by Kimberly Kagan
The power brokers leading the most lethal Iranian-backed Shi’a militias are taking actions to undermine PM Abadi’s reforms. Leader of Kata’ib Hezbollah, Abu Mahdi Muhandis and leader of the Badr Organization, Hadi al-Ameri, visited the head of Iraq’s Judiciary, Medhat al-Mahmud. They likely aimed to ensure that Medhat cooperates with their political agenda, and their personal visit in itself – a first for Muhandis – is in itself a threat. While in office, Mahmud can be one of the strongest obstacles to PM Abadi’s reforms. The Iranian-backed militias, including Kata’ib Hezbollah, the Badr Organization, and Asa’ib Ahl al-Haq, all have a vested interest in thwarting PM Abadi’s reforms, especially the attempt to eliminate the vice presidential positions and thereby expel VP Nouri al-Maliki, who has been aligning himself with the militias for months.
The procedure to eliminate the VP positions requires either that President Fuad Masum formally request the elimination to the CoR, which has already voted in favor, or that PM Abadi pursues constitutional reforms. The leader of another Iranian proxy group, Asa’ib Ahl al-Haq (AAH), Qais al-Khazali, met with President Masum on August 25 in a likely attempt by the former to exert pressure on the president not to finalize the elimination of the VP posts. Masum has not yet referred the matter to the CoR.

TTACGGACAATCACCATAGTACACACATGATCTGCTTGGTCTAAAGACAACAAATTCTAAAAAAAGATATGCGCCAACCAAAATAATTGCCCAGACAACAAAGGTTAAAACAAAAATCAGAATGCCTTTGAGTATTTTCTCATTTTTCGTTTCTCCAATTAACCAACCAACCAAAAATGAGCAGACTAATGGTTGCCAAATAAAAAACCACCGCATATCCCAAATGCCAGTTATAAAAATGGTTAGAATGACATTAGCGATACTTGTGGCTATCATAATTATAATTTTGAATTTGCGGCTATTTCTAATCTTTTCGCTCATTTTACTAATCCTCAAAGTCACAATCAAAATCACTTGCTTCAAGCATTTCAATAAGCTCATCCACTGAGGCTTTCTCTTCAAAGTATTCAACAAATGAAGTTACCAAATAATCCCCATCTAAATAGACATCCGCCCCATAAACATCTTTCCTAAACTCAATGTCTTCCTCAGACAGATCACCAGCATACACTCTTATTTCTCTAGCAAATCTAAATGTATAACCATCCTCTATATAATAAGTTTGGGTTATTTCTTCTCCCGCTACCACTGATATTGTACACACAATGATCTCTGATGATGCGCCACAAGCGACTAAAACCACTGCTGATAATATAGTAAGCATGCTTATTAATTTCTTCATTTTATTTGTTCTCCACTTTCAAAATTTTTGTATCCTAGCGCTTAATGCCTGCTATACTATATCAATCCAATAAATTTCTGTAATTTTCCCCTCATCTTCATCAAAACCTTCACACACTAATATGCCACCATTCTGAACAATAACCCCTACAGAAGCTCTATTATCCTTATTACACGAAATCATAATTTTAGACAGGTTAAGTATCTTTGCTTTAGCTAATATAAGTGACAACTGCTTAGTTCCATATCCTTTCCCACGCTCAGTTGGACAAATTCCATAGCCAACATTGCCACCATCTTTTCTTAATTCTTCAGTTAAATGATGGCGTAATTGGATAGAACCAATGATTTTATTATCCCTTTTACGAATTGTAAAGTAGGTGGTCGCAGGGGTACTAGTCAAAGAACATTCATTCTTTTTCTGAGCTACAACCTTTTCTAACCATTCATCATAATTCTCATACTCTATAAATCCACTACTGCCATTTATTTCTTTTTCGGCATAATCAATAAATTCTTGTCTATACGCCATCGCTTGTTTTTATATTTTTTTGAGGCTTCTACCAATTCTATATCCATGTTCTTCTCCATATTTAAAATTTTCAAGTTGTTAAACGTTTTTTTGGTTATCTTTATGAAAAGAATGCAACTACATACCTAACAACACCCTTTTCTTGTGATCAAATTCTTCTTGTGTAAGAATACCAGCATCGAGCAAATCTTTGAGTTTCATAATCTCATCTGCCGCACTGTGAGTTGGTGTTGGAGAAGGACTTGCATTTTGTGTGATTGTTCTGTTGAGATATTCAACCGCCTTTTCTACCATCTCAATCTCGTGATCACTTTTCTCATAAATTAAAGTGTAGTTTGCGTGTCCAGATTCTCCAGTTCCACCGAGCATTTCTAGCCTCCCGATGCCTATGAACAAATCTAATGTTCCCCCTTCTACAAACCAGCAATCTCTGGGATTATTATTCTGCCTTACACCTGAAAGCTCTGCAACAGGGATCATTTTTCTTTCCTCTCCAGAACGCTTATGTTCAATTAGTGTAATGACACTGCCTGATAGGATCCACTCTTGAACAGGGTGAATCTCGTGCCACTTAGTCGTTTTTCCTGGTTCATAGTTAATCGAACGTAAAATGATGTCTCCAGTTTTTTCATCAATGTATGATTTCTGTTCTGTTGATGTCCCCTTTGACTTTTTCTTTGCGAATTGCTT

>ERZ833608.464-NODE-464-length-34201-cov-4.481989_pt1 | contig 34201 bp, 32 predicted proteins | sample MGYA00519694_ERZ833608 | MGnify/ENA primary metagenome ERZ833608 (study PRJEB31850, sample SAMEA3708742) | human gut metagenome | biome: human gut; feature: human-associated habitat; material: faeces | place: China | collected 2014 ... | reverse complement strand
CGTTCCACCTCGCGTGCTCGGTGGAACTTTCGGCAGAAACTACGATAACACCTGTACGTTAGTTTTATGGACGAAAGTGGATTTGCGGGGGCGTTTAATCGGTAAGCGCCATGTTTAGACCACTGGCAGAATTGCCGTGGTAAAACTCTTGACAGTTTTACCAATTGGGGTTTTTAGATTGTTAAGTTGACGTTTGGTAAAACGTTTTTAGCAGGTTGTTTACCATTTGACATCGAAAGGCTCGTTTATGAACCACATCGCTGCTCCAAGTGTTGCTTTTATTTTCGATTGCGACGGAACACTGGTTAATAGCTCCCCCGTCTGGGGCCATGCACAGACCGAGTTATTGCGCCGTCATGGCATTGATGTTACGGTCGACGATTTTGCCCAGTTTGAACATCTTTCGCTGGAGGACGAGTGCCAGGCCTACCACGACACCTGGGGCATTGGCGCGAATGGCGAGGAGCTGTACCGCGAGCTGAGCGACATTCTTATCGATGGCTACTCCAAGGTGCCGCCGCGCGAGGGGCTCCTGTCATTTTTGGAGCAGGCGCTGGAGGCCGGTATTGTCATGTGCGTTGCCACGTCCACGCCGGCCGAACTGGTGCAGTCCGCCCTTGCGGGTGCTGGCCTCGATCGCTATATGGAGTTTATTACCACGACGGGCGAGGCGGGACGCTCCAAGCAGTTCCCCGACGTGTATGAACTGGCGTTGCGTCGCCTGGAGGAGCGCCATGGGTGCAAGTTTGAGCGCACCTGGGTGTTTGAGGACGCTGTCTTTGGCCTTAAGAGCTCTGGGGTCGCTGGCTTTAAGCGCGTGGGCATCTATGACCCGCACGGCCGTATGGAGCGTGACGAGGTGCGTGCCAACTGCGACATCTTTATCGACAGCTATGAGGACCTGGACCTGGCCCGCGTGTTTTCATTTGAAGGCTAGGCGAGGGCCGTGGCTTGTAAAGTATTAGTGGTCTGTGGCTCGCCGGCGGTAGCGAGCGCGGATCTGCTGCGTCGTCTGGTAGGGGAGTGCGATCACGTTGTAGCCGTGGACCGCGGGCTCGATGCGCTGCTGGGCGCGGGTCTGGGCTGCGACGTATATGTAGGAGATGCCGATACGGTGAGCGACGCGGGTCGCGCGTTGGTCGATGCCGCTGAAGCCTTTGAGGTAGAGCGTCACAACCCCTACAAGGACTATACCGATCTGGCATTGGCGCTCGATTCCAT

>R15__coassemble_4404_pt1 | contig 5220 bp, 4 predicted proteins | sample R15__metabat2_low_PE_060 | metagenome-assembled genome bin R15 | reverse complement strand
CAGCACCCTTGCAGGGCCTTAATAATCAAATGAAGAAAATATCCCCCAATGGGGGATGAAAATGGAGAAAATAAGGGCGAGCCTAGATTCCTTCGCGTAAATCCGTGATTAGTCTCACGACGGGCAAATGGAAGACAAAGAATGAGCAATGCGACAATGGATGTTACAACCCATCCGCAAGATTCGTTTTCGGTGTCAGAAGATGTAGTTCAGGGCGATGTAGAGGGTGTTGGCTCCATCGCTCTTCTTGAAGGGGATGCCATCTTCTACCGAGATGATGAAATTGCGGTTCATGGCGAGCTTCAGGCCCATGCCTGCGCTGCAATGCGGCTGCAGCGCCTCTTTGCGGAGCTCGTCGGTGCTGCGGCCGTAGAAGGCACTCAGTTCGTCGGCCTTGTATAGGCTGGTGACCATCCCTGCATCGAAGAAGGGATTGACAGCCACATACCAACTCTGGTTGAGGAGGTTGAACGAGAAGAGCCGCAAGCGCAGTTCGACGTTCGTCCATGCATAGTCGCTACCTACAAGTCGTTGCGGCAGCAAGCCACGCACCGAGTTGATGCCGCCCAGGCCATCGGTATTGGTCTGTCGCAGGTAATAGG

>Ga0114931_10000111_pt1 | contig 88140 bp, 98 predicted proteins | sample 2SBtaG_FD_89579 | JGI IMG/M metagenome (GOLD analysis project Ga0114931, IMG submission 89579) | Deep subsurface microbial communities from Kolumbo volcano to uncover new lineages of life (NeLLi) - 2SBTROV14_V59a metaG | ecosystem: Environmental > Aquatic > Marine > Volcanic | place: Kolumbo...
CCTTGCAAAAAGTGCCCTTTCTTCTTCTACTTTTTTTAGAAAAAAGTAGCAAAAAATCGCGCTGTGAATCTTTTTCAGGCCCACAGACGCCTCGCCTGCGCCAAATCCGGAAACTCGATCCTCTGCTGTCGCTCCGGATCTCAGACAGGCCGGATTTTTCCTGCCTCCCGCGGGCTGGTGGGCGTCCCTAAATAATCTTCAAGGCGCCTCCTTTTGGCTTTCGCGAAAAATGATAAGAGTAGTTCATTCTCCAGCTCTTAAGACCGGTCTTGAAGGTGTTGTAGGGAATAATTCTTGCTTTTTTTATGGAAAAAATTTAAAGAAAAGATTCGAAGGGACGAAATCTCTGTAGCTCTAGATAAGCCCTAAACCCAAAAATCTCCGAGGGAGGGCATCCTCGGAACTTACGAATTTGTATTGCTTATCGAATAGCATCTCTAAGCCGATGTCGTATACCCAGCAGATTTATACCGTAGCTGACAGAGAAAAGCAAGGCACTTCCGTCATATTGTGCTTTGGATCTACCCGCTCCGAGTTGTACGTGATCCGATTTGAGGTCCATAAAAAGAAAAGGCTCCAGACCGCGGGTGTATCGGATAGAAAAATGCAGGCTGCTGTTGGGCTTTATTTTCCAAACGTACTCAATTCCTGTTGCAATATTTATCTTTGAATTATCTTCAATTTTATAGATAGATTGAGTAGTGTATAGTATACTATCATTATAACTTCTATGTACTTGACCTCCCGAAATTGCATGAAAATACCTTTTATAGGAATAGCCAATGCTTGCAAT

The judiciary can undermine PM Abadi’s reforms by supporting legal and constitutional challenges to them. Maliki has proven a master in the past of presenting such challenges, and Mahmud had supported him during the premiership. Mahmud can facilitate or impede a constitutional or legal challenge. The power balance has superficially changed, however, since Maliki is no longer premier. Maliki and the militias therefore have reasons to ensure that he understands his equities sufficiently to check PM Abadi’s efforts.